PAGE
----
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Rescuing 911: West Virginia House passes bill creating penalties for first responder fentanyl exposure

Delegates Matthew Rohrbach, left, and Mike Pushkin talk prior to Monday’s vote on a bill providing penalties for exposing first responders to fentanyl. (Photo courtesy of WV Legislative Photography)

CHARLESTON — Members of the West Virginia House of Delegates passed a bill Monday providing additional penalties for people charged with exposing police or emergency first responders to fentanyl.

House Bill 2184, increasing the penalties for exposure of governmental representatives to fentanyl or any other harmful drug, passed 94-2 with Delegates Barbara Fleischauer, D-Monongalia, and Mike Pushkin, D-Kanawha, voting no.

HB 2184 creates a new crime for anyone who intentionally or unlawfully possesses fentanyl or any other dangerous chemical and exposes law enforcement officers, fire or medical first responders, correctional employees, healthcare providers, utility workers, or any other government officials.

If the exposure results in injury, the person can be charged with a felony, though an amendment to the bill adopted on Friday would immunize someone from charges if that person attempts to offer emergency care to the exposed person at the scene of the accident, otherwise known as the Good Samaritan law.

“Essentially, of the last five years in West Virginia if not more, there has been a steady increase in fentanyl that’s coming over our borders unfortunately,” said House Judiciary Committee Chairman Moore Capito, R-Kanawha. “Sometimes, our government workers and emergency service personnel are getting exposed to this dangerous substance which has resulted in injury.”

According to the National Institute on Drug Abuse, fentanyl is a synthetic opioid more powerful than morphine used to treat extreme pain. Illegally manufactured fentanyl is often combined with heroin, but too much fentanyl can cause fatal overdoses.

According to the state Department of Health and Human Resources’ Data Dashboard, 992 fentanyl overdose deaths occurred in 2020, accounting for nearly 75 percent of drug overdose deaths that year.

According to the U.S. Centers for Disease Control, just a small amount of fentanyl inhaled, ingested or absorbed through the skin can cause severe respiratory issues and possibly death depending on the level of exposure. Both the CDC and the U.S. Department of Homeland Security provides resources for first responders and law enforcement for dealing with possible exposure.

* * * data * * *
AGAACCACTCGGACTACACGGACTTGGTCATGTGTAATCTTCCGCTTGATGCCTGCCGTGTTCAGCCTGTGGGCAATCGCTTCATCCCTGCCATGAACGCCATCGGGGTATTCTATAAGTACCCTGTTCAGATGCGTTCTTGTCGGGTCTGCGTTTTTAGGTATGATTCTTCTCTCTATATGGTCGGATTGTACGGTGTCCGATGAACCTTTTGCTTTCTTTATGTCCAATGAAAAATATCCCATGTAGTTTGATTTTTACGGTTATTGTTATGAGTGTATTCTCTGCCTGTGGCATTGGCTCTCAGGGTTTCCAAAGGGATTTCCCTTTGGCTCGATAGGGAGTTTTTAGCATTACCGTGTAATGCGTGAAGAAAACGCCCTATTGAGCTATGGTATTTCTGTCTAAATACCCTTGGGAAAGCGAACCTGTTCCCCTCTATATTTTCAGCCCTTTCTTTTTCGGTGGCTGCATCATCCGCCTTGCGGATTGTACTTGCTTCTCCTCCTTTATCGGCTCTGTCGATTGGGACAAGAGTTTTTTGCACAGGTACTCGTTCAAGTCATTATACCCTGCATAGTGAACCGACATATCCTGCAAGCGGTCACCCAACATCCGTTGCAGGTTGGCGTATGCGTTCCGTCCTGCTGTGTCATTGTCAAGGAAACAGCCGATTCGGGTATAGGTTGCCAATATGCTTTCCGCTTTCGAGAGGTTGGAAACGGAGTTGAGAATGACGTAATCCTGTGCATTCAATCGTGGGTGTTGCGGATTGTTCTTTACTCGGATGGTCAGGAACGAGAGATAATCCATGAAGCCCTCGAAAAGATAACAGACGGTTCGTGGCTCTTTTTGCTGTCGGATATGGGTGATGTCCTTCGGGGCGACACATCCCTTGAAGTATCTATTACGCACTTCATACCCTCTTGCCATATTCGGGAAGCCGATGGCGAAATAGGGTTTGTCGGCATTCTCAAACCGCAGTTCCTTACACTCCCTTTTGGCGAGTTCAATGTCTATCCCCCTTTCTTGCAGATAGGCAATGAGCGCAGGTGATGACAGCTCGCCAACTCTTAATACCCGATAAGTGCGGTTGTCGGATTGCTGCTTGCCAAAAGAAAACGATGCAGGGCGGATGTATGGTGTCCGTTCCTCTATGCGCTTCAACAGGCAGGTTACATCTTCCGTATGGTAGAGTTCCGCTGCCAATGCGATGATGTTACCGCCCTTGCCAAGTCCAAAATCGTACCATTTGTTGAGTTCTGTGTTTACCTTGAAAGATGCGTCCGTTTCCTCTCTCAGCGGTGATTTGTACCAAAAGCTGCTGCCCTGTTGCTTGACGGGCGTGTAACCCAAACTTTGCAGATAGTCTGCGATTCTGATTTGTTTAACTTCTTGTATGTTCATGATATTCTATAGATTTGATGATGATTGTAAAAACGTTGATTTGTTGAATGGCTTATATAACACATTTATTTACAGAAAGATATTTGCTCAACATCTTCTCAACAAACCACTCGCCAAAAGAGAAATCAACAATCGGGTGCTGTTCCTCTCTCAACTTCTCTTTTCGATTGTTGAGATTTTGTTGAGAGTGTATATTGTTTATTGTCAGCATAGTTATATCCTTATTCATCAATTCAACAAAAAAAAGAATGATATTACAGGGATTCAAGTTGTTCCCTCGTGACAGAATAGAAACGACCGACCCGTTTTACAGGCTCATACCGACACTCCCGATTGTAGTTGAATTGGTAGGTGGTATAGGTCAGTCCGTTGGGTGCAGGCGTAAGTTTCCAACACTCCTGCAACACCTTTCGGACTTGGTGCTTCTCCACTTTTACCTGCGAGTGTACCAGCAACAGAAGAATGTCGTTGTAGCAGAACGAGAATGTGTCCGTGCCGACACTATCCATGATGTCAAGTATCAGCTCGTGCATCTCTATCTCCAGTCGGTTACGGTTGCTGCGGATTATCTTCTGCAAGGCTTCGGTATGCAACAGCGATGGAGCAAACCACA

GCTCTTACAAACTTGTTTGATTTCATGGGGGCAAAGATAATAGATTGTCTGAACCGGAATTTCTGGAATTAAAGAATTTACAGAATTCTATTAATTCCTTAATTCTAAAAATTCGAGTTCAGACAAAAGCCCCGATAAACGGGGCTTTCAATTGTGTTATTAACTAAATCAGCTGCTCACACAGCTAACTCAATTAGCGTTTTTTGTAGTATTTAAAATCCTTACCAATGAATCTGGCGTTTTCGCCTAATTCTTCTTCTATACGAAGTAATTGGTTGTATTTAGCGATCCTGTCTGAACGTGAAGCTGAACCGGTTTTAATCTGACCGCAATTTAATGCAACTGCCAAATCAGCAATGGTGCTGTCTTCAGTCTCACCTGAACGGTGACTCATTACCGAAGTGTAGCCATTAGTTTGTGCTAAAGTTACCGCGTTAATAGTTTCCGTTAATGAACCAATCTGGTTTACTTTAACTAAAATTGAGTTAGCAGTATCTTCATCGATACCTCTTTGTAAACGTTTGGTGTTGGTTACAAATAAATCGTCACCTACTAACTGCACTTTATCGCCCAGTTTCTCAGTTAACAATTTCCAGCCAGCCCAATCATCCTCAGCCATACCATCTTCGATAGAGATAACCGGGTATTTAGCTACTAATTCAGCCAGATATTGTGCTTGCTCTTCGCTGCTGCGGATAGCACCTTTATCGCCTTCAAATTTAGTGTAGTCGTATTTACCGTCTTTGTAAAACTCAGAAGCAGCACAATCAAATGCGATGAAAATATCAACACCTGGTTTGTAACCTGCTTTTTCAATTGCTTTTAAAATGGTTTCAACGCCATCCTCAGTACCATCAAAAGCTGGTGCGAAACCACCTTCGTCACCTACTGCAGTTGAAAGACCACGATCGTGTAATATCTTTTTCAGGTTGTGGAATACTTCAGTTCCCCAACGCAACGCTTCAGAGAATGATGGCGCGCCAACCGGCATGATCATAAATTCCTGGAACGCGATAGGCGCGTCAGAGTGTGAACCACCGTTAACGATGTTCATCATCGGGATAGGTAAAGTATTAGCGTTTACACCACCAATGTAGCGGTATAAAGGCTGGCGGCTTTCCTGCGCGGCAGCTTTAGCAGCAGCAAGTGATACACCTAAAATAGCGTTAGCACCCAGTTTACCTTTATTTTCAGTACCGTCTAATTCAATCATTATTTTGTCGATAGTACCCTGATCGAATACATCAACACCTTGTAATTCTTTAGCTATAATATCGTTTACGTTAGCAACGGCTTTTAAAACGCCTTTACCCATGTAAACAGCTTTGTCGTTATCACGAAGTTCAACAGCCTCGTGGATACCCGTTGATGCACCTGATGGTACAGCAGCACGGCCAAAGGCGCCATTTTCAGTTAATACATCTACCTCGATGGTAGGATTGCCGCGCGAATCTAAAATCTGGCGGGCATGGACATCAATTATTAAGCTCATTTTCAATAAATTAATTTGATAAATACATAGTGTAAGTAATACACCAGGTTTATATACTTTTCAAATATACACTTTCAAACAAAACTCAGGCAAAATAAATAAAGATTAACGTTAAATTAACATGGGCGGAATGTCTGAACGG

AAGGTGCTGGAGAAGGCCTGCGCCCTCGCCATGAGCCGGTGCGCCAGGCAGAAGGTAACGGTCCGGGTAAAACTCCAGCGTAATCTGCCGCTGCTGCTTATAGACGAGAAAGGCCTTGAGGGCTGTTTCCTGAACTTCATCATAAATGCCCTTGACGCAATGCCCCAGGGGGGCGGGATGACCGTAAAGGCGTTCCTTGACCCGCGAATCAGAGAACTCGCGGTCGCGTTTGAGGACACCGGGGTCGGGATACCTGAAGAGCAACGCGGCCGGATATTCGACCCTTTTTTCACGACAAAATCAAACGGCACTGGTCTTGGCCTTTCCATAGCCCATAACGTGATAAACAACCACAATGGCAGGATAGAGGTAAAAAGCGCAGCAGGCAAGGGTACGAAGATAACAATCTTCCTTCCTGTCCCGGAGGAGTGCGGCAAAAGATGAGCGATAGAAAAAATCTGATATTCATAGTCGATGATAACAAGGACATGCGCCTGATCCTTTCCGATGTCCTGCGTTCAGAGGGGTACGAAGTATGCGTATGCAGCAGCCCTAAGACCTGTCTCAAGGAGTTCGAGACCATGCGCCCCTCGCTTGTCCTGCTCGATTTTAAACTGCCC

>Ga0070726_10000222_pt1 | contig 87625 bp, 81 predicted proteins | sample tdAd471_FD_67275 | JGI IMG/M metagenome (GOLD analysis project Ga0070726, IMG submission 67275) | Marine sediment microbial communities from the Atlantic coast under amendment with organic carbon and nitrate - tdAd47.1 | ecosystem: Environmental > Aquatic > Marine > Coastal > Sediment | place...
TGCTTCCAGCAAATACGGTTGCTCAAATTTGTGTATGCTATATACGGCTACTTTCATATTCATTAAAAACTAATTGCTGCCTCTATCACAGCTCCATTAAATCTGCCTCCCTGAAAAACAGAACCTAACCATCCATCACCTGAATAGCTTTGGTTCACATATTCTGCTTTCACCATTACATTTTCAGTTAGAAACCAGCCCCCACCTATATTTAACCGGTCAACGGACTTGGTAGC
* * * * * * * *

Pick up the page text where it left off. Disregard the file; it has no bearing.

House Health and Human Resources Committee Chairman Matthew Rohrbach, R-Cabell, was the lead sponsor of the bill. Rohrbach, a physician, said he sees the bill as a way to better protect EMS workers and police.

“This is a bill to try to help our first responders, our ladies and gentlemen who go out and work on behalf of each and every one of us,” Rohrbach said. “They put themselves often in bad situations. They do it for us. This is a bill that says we are going to give some extra protections to those individuals who are putting themselves on the line for each and every one of us in this chamber every day.”

Fleischauer and Pushkin said the bill was redundant, with lawmakers having previously beefed up state code to increase penalties for possession of fentanyl. They said the bill would not provide additional deterrent and it would be difficult to prove someone intended to expose someone else to fentanyl.

“I understand that fentanyl is a growing problem, but we also have a growing problem of our prison population,” Fleischauer said. “West Virginia had the highest percentage by far of people admitted to our correctional systems during the pandemic. We exceed the bed space. This is already a crime. We’re tacking on an additional penalty.”

“Oftentimes, people have the intent to possess something else and wind up with fentanyl in the product,” Pushkin said. “On practical matters, I think it’s going to be very, very tough to convict somebody of. We increased the penalties, we increased the sentences, we increased the fines, and guess what? Four years later, we have a worse fentanyl problem.”

Delegate Jonathan Pinson, R-Mason, is a former member of the West Virginia State Police. Pinson said whether the bill serves as a deterrent was irrelevant as it is meant to make fentanyl exposure for first responders a crime.

“I remind you the purpose of the bill is to create a penalty when someone knowingly possesses, and as a result of that known possession then exposes someone to this fentanyl,” Pinson said. “I would say there are some folks that need to be protected and some folks who need to be prosecuted.”

Delegate Heather Tully, R-Nicholas, a registered nurse, said hospital doctors and nurses are well aware of the dangers of fentanyl exposure and could use additional protections.

“We have an EMS crisis in the state,” Tully said. “These people go out, they pick up patients that have overdosed and they’re also putting themselves at risk. We have to show them that we support them in their jobs.”

HB 2184 now heads to the Senate for consideration. The House also passed House Bill 2972, allowing a person to manufacture a stated amount of alcoholic liquor for personal consumption, and House Bill 3303, relating to clarifying the process of filling vacancies on ballots.

Steven Allen Adams can be reached at sadams@newsandsentinel.com.

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